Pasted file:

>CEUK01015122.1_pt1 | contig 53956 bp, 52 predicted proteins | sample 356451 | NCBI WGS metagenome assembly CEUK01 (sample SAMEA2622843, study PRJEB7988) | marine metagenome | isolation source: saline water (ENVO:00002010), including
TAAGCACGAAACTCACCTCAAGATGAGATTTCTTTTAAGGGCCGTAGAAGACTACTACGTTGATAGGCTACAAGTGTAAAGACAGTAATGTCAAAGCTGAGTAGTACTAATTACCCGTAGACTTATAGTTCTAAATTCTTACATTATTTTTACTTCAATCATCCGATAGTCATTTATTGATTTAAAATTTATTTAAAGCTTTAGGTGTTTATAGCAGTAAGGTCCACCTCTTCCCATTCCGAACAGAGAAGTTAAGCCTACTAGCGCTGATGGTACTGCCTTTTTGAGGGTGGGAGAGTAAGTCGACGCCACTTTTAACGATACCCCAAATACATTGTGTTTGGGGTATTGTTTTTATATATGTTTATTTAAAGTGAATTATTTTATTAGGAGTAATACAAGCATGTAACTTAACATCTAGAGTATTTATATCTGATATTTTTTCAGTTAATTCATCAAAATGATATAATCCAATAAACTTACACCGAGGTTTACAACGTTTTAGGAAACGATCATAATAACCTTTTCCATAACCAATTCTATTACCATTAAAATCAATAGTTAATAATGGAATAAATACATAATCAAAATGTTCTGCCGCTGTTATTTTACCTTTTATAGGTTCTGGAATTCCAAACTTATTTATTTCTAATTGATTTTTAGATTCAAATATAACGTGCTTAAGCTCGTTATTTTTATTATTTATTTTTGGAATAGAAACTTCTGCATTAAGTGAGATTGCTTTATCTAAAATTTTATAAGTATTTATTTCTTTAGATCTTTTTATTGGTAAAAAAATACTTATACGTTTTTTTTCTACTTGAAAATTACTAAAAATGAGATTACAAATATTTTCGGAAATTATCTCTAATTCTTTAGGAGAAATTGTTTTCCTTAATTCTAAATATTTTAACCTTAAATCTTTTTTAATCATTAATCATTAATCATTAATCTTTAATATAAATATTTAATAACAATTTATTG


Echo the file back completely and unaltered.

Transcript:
>CEUK01015122.1_pt1 | contig 53956 bp, 52 predicted proteins | sample 356451 | NCBI WGS metagenome assembly CEUK01 (sample SAMEA2622843, study PRJEB7988) | marine metagenome | isolation source: saline water (ENVO:00002010), including
TAAGCACGAAACTCACCTCAAGATGAGATTTCTTTTAAGGGCCGTAGAAGACTACTACGTTGATAGGCTACAAGTGTAAAGACAGTAATGTCAAAGCTGAGTAGTACTAATTACCCGTAGACTTATAGTTCTAAATTCTTACATTATTTTTACTTCAATCATCCGATAGTCATTTATTGATTTAAAATTTATTTAAAGCTTTAGGTGTTTATAGCAGTAAGGTCCACCTCTTCCCATTCCGAACAGAGAAGTTAAGCCTACTAGCGCTGATGGTACTGCCTTTTTGAGGGTGGGAGAGTAAGTCGACGCCACTTTTAACGATACCCCAAATACATTGTGTTTGGGGTATTGTTTTTATATATGTTTATTTAAAGTGAATTATTTTATTAGGAGTAATACAAGCATGTAACTTAACATCTAGAGTATTTATATCTGATATTTTTTCAGTTAATTCATCAAAATGATATAATCCAATAAACTTACACCGAGGTTTACAACGTTTTAGGAAACGATCATAATAACCTTTTCCATAACCAATTCTATTACCATTAAAATCAATAGTTAATAATGGAATAAATACATAATCAAAATGTTCTGCCGCTGTTATTTTACCTTTTATAGGTTCTGGAATTCCAAACTTATTTATTTCTAATTGATTTTTAGATTCAAATATAACGTGCTTAAGCTCGTTATTTTTATTATTTATTTTTGGAATAGAAACTTCTGCATTAAGTGAGATTGCTTTATCTAAAATTTTATAAGTATTTATTTCTTTAGATCTTTTTATTGGTAAAAAAATACTTATACGTTTTTTTTCTACTTGAAAATTACTAAAAATGAGATTACAAATATTTTCGGAAATTATCTCTAATTCTTTAGGAGAAATTGTTTTCCTTAATTCTAAATATTTTAACCTTAAATCTTTTTTAATCATTAATCATTAATCATTAATCTTTAATATAAATATTTAATAACAATTTATTG